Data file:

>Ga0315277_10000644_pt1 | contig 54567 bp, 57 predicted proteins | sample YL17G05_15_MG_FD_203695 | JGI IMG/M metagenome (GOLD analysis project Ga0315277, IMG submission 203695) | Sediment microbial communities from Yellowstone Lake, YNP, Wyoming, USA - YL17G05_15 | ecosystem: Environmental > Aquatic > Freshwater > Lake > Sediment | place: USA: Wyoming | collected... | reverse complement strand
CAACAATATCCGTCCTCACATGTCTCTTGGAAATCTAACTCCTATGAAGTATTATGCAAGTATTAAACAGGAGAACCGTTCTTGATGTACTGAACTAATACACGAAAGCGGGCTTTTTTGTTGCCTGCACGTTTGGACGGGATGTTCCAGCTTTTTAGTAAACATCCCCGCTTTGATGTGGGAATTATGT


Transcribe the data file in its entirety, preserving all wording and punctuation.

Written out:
>Ga0315277_10000644_pt1 | contig 54567 bp, 57 predicted proteins | sample YL17G05_15_MG_FD_203695 | JGI IMG/M metagenome (GOLD analysis project Ga0315277, IMG submission 203695) | Sediment microbial communities from Yellowstone Lake, YNP, Wyoming, USA - YL17G05_15 | ecosystem: Environmental > Aquatic > Freshwater > Lake > Sediment | place: USA: Wyoming | collected... | reverse complement strand
CAACAATATCCGTCCTCACATGTCTCTTGGAAATCTAACTCCTATGAAGTATTATGCAAGTATTAAACAGGAGAACCGTTCTTGATGTACTGAACTAATACACGAAAGCGGGCTTTTTTGTTGCCTGCACGTTTGGACGGGATGTTCCAGCTTTTTAGTAAACATCCCCGCTTTGATGTGGGAATTATGT